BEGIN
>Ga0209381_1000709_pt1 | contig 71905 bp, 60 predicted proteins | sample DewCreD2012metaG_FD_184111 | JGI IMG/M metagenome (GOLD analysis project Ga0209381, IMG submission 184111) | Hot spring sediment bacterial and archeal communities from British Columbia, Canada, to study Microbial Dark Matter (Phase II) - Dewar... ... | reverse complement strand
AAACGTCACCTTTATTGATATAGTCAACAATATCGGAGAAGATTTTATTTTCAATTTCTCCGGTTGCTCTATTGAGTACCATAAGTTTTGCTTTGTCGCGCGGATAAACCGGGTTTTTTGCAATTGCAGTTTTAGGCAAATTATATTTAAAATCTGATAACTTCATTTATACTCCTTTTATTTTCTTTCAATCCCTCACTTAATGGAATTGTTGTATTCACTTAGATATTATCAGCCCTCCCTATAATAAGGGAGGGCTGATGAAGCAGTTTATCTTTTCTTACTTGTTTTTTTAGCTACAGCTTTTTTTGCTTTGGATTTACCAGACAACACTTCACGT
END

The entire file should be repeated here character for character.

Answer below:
>Ga0209381_1000709_pt1 | contig 71905 bp, 60 predicted proteins | sample DewCreD2012metaG_FD_184111 | JGI IMG/M metagenome (GOLD analysis project Ga0209381, IMG submission 184111) | Hot spring sediment bacterial and archeal communities from British Columbia, Canada, to study Microbial Dark Matter (Phase II) - Dewar... ... | reverse complement strand
AAACGTCACCTTTATTGATATAGTCAACAATATCGGAGAAGATTTTATTTTCAATTTCTCCGGTTGCTCTATTGAGTACCATAAGTTTTGCTTTGTCGCGCGGATAAACCGGGTTTTTTGCAATTGCAGTTTTAGGCAAATTATATTTAAAATCTGATAACTTCATTTATACTCCTTTTATTTTCTTTCAATCCCTCACTTAATGGAATTGTTGTATTCACTTAGATATTATCAGCCCTCCCTATAATAAGGGAGGGCTGATGAAGCAGTTTATCTTTTCTTACTTGTTTTTTTAGCTACAGCTTTTTTTGCTTTGGATTTACCAGACAACACTTCACGT